LECTURES

International Summer School on Public Policy - Venezia Padova Edition 2020

Lecture 1: Global Policy-Making and Transnational Administration by Diane Lesley Stone

Global policy making is unfurling in distinctive ways above traditional nation-state policy processes. New practices of transnational administration are emerging inside international organizations but also alongside the trans-governmental networks of regulators and inside global public private partnerships. Mainstream policy and public administration studies have tended to analyse the capacity of public sector hierarchies to globalize national policies. By contrast, this session investigates new public spaces of transnational policy-making, the design, and delivery of global public goods and services, and the interdependent roles of transnational administrators who move between business bodies, government agencies, international organizations, and professional associations.  In order to get inside the black box of global governance, this session uses the concepts and theories of public administration and policy studies to address the ways in which global policy processes are a multi-actor and multi-scalar endeavour having manifestations, depending on the policy issue or problems, at the local, urban, sub-regional, sub-national, regional, national, supranational, supra-regional, transnational, international, and global scales. 

 

Lecture 2: Policy Design and the Integration of Tools in Policy Mixes by Michael Howlett 

Multifaceted problems involve complex arrangements of institutions and instruments to address them. As a result, the subject of ‘mixes’, ‘bundles’ or ‘portfolios’ of policy tools has a special place in considerations and studies of subjects such as policy integration. Since mixes come in different shapes and sizes, some are more difficult to design and operate than others. This presentation sets out a model of mix types that highlights the design problems associated with more complex arrangements, especially with ensuring a mix operates in a robust, resilient and integrated fashion. Examples and illustrations from areas such as marine parks and coastal zone management illustrate the issues faced in such complex areas and provide lessons about how problems of integrating such mixes can be overcome.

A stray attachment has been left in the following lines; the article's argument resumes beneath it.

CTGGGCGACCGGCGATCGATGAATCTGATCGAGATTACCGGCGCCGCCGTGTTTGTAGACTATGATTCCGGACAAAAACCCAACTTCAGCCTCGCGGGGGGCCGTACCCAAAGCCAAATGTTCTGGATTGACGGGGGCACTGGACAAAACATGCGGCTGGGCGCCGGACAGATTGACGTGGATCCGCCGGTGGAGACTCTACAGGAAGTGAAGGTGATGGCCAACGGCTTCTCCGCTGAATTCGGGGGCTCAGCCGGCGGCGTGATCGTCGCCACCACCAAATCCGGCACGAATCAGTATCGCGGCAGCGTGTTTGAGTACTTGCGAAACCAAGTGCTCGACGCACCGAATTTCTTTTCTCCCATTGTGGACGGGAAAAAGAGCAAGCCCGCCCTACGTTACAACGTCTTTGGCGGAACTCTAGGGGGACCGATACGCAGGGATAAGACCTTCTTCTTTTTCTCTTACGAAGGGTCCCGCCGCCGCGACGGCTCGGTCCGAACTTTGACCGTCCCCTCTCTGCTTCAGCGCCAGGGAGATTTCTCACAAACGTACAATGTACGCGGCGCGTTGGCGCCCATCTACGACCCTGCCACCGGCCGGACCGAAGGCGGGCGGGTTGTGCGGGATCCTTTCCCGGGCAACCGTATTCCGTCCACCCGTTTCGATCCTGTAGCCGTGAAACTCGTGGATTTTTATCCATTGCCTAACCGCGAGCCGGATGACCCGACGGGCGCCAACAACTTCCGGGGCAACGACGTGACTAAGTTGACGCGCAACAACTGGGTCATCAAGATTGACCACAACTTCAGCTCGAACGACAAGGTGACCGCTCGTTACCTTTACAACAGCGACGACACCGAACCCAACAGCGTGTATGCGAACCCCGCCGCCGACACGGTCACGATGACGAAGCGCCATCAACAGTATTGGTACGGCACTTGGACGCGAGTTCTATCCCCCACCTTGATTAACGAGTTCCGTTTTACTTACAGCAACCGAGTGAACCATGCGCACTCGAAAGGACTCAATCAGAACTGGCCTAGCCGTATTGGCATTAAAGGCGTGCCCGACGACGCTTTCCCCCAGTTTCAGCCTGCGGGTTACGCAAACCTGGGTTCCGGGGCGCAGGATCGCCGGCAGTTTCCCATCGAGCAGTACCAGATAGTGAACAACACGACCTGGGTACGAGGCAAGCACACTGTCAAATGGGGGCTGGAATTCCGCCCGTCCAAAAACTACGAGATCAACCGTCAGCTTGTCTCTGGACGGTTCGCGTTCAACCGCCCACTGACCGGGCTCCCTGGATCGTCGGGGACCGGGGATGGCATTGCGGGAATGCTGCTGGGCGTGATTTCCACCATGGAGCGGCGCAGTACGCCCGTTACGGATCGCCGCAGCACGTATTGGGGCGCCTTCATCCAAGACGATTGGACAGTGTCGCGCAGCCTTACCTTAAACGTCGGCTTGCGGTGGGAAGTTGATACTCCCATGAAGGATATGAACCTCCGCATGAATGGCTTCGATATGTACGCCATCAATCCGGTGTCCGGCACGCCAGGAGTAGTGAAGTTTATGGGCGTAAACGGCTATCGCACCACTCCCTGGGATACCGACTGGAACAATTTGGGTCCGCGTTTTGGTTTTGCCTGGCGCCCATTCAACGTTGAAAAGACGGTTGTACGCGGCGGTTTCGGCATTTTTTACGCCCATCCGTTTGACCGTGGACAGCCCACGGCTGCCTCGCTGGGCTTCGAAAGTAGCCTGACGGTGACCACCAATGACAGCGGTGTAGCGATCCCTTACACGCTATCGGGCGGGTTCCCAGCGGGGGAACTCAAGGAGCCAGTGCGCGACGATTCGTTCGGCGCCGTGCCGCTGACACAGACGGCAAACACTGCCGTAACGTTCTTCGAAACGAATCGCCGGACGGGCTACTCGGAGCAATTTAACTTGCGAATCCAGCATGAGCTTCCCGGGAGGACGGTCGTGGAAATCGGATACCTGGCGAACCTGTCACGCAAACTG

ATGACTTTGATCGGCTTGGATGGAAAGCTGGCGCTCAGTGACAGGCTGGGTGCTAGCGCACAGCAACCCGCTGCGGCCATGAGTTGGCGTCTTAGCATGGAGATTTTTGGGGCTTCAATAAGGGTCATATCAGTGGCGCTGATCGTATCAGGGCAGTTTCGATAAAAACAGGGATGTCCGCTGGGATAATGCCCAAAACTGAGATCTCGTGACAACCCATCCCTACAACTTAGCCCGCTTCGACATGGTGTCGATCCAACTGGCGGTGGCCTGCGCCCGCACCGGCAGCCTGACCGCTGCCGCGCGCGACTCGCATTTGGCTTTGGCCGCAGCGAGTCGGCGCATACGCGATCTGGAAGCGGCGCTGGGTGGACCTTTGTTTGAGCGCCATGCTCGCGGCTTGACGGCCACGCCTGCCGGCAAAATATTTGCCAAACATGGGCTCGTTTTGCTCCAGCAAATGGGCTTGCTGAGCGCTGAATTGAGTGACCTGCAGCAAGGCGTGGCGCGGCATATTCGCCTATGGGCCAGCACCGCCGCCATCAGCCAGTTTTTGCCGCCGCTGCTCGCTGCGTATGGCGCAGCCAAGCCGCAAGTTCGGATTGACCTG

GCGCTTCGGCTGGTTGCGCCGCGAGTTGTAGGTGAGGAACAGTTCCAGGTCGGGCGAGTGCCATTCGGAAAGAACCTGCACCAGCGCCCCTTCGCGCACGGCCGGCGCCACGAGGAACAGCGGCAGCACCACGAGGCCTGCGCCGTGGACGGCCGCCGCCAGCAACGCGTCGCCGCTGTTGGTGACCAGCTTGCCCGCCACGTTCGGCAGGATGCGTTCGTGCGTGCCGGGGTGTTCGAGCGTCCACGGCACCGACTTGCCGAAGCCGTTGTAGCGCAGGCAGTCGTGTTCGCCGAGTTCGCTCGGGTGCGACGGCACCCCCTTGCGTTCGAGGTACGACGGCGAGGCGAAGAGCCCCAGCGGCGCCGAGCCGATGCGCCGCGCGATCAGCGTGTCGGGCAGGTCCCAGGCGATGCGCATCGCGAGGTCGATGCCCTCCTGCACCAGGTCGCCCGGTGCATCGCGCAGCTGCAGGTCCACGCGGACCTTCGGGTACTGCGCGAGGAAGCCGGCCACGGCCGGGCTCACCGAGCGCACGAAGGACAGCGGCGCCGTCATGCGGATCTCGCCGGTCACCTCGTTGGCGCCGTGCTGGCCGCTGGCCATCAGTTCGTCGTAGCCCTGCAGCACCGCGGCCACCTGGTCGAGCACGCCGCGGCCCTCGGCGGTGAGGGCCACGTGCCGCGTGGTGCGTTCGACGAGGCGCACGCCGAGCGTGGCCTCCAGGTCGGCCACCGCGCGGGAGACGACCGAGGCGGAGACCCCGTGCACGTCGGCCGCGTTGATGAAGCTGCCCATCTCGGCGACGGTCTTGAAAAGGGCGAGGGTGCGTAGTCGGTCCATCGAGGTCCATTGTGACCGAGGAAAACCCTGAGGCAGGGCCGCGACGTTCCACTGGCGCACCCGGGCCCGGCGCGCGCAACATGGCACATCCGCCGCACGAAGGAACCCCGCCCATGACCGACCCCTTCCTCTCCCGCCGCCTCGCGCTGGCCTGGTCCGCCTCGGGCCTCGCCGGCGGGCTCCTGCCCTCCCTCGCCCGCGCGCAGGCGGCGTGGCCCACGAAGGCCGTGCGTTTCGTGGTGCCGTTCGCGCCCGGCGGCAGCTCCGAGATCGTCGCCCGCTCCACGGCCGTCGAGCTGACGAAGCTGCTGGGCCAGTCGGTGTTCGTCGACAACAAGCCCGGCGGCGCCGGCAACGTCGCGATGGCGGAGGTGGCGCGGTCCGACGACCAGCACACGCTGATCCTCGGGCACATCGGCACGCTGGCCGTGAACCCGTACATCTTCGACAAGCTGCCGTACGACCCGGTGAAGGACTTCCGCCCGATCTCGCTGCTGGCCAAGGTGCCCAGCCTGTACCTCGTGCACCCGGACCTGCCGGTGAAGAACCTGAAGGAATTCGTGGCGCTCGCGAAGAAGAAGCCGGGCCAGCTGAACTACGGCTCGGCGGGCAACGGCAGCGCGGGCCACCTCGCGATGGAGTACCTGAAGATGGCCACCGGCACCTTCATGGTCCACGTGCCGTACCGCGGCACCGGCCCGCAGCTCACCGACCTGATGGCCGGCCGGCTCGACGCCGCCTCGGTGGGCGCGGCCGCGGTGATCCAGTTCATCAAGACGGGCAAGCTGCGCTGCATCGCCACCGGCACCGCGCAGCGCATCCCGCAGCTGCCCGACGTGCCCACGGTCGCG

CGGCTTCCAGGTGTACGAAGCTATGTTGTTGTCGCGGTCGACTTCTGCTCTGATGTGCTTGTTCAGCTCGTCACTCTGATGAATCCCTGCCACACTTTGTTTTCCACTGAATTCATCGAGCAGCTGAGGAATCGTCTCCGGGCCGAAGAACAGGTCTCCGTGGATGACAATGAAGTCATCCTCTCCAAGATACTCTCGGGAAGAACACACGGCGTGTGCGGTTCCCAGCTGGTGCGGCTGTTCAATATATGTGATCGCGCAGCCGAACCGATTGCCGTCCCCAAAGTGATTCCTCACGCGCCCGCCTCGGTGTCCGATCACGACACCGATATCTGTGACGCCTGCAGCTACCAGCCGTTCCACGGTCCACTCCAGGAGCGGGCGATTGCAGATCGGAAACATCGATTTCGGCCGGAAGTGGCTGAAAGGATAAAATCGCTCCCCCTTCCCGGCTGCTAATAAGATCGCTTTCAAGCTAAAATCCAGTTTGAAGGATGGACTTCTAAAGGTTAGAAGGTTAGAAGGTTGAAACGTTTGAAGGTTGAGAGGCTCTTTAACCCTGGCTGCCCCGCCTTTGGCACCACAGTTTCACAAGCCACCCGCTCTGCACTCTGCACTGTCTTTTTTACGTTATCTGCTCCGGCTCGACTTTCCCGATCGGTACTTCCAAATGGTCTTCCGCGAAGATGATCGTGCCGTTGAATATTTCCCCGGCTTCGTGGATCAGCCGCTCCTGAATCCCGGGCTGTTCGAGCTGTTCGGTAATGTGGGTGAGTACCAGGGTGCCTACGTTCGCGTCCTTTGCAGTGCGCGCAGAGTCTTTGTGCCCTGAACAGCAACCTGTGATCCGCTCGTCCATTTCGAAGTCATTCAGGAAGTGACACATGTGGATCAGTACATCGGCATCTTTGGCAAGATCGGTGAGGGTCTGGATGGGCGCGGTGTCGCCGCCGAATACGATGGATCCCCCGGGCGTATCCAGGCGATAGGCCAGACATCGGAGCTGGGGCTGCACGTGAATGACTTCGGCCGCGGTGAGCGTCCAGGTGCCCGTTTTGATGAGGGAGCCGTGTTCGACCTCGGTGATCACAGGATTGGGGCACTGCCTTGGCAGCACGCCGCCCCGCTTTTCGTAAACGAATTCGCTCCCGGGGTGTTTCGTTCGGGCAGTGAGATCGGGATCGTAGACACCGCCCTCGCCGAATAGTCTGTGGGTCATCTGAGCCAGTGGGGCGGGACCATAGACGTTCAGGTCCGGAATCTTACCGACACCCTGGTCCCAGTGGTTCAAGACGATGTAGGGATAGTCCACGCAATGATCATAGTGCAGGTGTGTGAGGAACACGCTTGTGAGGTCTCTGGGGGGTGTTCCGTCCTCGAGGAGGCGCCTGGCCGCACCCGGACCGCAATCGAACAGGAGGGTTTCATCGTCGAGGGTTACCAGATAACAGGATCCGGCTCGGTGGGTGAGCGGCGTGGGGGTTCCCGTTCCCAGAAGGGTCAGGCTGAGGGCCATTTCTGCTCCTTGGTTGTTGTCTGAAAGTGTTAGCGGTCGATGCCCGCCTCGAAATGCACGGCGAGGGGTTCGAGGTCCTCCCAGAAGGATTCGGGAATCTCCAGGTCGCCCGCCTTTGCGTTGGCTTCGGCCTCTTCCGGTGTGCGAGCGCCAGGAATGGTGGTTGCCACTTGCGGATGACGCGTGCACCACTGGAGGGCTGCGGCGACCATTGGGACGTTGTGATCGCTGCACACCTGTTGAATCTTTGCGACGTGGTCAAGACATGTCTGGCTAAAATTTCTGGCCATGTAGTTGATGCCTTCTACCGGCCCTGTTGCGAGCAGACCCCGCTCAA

Lecture 3: Policy integration revisited by Jeroen Candel

Many of today’s most pressing societal challenges including terrorism, food security, climate change, involuntary migration, or underemployment are crosscutting the boundaries of established jurisdictions, governance levels, and policy domains. While it is recognized that these problems require some level of policy integration, severe integration challenges to policymakers and their institutional surroundings continue to exist. Moreover, from a scholarly perspective, the question of how to conceptualize and assess policy (dis)integration has, for a long time, remained remarkably under-theorized. In his lecture, dr. Jeroen Candel will give an overview of recent advances in policy integration and coordination scholarship, e.g., discussing: i) the pros and cons of various existing frameworks, ii) the merits of mechanism-based approaches for explaining shifts of policy integration over time, iii) normative questions of when pursuing policy integration is opportune. He will illustrate these themes using various examples from his research on food (security) and agricultural policy.

 

Lecture 4: Horizontal and Vertical Integration for Implementing the Sustainable Development Goals by Jale Tosun

The Sustainable Development Goals (SDGs) adopted in 2015 represent an attempt to foster a coordinated policy approach by the individual countries around the world towards sustainability. The SDGs comprise 17 goals and associated targets and indicators that are meant to be implemented during the 15 years starting in January 2016. In this course, we are interested in the strategies adopted by the policymakers at the national and local level for putting the SDGs into place. To this end, we proceed in three steps. First, we will familiarize ourselves with the concept of horizontal and vertical policy integration. Second, we examine how national governments have reacted to the SDGs and what institutional arrangements they propose for delivering them. Third, we investigate approaches adopted by the local-level governments for implementing the SDGs. The latter perspective will provide a valuable complement to the analysis of the national level since local governments have gathered experienced in implementing the Local Agenda 21. We will discuss various measurements of the attempts to implement the SDGs as well as brainstorm on ways how we can evaluate the corresponding policy achievements. Students interested in this course should enjoy reflecting on measurement concepts and data analysis.